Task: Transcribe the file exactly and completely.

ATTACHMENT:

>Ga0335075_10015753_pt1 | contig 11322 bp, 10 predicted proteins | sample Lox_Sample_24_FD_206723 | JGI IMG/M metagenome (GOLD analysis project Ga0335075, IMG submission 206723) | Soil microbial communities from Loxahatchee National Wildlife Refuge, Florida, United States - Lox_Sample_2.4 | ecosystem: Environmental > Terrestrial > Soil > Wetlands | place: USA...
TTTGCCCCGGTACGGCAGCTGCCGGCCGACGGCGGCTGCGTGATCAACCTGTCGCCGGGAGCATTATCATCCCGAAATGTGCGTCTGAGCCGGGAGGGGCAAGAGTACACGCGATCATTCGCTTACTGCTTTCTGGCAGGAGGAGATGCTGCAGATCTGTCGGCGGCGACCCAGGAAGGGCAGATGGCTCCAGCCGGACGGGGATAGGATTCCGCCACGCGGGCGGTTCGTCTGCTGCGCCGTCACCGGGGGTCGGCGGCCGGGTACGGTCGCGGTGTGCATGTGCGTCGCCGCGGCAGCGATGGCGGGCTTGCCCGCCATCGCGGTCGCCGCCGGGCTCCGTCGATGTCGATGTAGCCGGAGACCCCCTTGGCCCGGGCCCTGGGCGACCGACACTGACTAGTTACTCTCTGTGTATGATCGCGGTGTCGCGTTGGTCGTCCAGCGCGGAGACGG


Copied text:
>Ga0335075_10015753_pt1 | contig 11322 bp, 10 predicted proteins | sample Lox_Sample_24_FD_206723 | JGI IMG/M metagenome (GOLD analysis project Ga0335075, IMG submission 206723) | Soil microbial communities from Loxahatchee National Wildlife Refuge, Florida, United States - Lox_Sample_2.4 | ecosystem: Environmental > Terrestrial > Soil > Wetlands | place: USA...
TTTGCCCCGGTACGGCAGCTGCCGGCCGACGGCGGCTGCGTGATCAACCTGTCGCCGGGAGCATTATCATCCCGAAATGTGCGTCTGAGCCGGGAGGGGCAAGAGTACACGCGATCATTCGCTTACTGCTTTCTGGCAGGAGGAGATGCTGCAGATCTGTCGGCGGCGACCCAGGAAGGGCAGATGGCTCCAGCCGGACGGGGATAGGATTCCGCCACGCGGGCGGTTCGTCTGCTGCGCCGTCACCGGGGGTCGGCGGCCGGGTACGGTCGCGGTGTGCATGTGCGTCGCCGCGGCAGCGATGGCGGGCTTGCCCGCCATCGCGGTCGCCGCCGGGCTCCGTCGATGTCGATGTAGCCGGAGACCCCCTTGGCCCGGGCCCTGGGCGACCGACACTGACTAGTTACTCTCTGTGTATGATCGCGGTGTCGCGTTGGTCGTCCAGCGCGGAGACGG